Your training begins at 8:30 and ends around 5:00 each day. Certain training periods take place in the evening to take each individual visual and physical conditions into account.
What you need to bring with you
• Warm clothes • Hat (depending on the season) • Rain clothes • Money for your personal expenses as well as cigarettes for the month, if you smoke. TAKE NOTE THAT THE RESIDENCE IS A NON-SMOKING AREA. • Coins for soft drink machine • Personal hygiene articles: shampoo, hairdryer, toothpaste, soap, towels, face cloths, personal medication (ex: syrup, aspirin), please make sure to bring sufficient amount of prescribed medication.
• Laundry soap, washer-dryer, ironing board, electric iron and bedding. • A television is available in the living room. If you wish, you can also bring a radio and\or a television for your personal room.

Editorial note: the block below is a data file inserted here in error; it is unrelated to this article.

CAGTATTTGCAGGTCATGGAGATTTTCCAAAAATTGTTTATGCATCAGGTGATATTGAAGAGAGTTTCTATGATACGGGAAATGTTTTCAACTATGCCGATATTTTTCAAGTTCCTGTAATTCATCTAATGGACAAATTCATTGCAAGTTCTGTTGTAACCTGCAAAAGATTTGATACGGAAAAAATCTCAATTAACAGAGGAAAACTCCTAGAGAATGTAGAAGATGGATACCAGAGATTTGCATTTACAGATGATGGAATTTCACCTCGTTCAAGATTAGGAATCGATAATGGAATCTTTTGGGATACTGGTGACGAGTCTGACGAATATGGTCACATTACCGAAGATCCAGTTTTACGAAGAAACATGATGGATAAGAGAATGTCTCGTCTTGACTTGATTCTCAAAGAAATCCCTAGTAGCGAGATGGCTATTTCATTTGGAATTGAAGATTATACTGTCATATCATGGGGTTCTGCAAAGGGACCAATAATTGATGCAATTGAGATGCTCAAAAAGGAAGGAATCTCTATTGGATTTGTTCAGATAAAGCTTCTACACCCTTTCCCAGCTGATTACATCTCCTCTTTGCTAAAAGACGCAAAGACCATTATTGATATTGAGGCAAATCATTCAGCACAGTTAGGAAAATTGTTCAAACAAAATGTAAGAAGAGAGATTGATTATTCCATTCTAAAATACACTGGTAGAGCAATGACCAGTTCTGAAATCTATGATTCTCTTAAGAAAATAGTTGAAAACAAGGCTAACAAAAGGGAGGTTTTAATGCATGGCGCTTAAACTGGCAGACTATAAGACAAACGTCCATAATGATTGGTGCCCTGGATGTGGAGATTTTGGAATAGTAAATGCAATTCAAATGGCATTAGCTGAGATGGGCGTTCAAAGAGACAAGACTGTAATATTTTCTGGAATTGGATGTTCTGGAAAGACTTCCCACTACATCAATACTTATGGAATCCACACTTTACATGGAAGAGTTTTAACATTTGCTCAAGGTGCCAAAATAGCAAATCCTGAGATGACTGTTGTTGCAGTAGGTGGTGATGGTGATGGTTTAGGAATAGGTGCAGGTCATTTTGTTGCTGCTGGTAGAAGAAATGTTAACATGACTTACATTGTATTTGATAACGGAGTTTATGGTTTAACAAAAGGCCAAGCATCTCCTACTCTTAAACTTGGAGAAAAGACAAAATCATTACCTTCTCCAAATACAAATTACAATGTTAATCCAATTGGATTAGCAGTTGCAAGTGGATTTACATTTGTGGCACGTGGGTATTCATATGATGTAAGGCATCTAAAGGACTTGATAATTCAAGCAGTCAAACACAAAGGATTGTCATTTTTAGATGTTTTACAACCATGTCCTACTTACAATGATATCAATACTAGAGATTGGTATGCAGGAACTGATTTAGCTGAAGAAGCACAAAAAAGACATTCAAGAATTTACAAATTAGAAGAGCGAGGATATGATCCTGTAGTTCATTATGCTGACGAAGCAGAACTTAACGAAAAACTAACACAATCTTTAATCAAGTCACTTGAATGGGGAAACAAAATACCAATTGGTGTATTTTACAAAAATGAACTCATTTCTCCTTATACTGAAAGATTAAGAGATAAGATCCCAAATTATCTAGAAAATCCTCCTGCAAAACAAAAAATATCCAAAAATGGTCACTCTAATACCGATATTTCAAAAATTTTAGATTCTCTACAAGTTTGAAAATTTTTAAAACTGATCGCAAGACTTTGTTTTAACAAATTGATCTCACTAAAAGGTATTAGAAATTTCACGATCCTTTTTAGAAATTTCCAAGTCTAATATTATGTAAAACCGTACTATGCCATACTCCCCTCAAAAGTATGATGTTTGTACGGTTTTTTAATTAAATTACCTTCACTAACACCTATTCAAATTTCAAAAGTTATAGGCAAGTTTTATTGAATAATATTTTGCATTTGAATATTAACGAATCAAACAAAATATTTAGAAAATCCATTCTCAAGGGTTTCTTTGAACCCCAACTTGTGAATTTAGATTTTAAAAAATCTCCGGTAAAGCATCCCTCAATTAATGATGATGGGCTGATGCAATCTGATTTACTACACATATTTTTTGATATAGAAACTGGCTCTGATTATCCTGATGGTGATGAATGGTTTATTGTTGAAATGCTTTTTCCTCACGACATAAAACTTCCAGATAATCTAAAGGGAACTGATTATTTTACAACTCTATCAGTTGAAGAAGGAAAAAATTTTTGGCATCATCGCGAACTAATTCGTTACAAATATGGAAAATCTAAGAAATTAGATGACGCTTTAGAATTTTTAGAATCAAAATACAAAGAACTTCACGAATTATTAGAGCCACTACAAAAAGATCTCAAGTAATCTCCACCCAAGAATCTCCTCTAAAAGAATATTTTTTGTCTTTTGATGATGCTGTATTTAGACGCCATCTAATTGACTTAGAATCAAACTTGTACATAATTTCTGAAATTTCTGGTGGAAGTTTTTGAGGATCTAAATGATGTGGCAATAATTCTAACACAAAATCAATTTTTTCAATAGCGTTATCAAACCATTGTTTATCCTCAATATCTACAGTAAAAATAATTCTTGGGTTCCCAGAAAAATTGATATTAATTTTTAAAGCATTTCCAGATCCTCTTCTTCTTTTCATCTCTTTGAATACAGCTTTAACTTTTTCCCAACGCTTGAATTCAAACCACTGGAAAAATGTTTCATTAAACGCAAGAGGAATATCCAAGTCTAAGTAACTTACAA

A telephone is at your disposition, the number is (450) 795-3449. You have to use a calling card or make a collect call for long distance calls. You can receive phone calls at this number. It is preferable for people who want to reach you at this number to phone after 17:30, time at which your training day will end.
In case of an emergency, it is possible for someone to leave a message for you at the administration office at (450) 795-3725 from Monday to Friday between 8:00 and 17:00.
Your room is private, meaning that you’ll be staying with your service dog. Breakfasts are served between 7:00 and 8:15. You must be ready to begin your training day with the instructors at 8:30.
Before you leave the facility, you will be provided with the required material for your service dog (bowl, harness and leash) as well as a user’s certificate. During the class, a photographer will come to take your picture for your ID card. The card will be sent to you in the weeks following the class.